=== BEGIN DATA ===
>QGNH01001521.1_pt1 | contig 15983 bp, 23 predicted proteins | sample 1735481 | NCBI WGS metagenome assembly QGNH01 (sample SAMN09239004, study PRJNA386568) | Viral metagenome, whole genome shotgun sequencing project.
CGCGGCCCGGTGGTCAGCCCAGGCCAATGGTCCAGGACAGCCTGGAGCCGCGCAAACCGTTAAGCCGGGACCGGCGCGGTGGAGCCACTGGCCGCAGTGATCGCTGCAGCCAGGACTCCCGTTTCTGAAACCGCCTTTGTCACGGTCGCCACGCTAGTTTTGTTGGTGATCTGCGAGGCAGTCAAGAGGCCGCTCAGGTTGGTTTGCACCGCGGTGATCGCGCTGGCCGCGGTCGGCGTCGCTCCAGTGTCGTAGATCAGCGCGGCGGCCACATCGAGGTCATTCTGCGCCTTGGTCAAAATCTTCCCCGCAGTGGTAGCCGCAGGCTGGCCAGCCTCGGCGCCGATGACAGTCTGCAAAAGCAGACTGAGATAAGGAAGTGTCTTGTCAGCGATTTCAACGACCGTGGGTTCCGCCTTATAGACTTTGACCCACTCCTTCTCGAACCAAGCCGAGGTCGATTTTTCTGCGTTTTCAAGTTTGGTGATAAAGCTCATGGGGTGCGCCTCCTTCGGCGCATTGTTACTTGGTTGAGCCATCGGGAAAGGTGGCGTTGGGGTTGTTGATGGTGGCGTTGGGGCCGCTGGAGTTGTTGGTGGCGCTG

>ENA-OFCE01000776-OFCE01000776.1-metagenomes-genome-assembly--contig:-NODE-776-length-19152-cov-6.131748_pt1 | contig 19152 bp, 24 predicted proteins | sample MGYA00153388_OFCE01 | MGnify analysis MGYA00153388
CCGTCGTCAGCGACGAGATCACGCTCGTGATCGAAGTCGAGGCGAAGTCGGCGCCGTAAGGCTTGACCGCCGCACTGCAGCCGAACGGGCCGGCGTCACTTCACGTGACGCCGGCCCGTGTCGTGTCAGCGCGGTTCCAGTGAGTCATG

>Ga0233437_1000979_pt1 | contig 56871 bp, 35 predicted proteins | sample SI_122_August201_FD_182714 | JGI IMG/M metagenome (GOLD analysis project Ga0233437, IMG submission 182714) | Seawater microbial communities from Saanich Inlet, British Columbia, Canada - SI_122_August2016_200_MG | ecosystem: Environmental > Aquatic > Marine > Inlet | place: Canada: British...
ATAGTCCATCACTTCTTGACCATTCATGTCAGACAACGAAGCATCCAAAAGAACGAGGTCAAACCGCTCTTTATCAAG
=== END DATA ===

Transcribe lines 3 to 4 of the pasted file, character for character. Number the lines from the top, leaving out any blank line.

>ENA-OFCE01000776-OFCE01000776.1-metagenomes-genome-assembly--contig:-NODE-776-length-19152-cov-6.131748_pt1 | contig 19152 bp, 24 predicted proteins | sample MGYA00153388_OFCE01 | MGnify analysis MGYA00153388
CCGTCGTCAGCGACGAGATCACGCTCGTGATCGAAGTCGAGGCGAAGTCGGCGCCGTAAGGCTTGACCGCCGCACTGCAGCCGAACGGGCCGGCGTCACTTCACGTGACGCCGGCCCGTGTCGTGTCAGCGCGGTTCCAGTGAGTCATG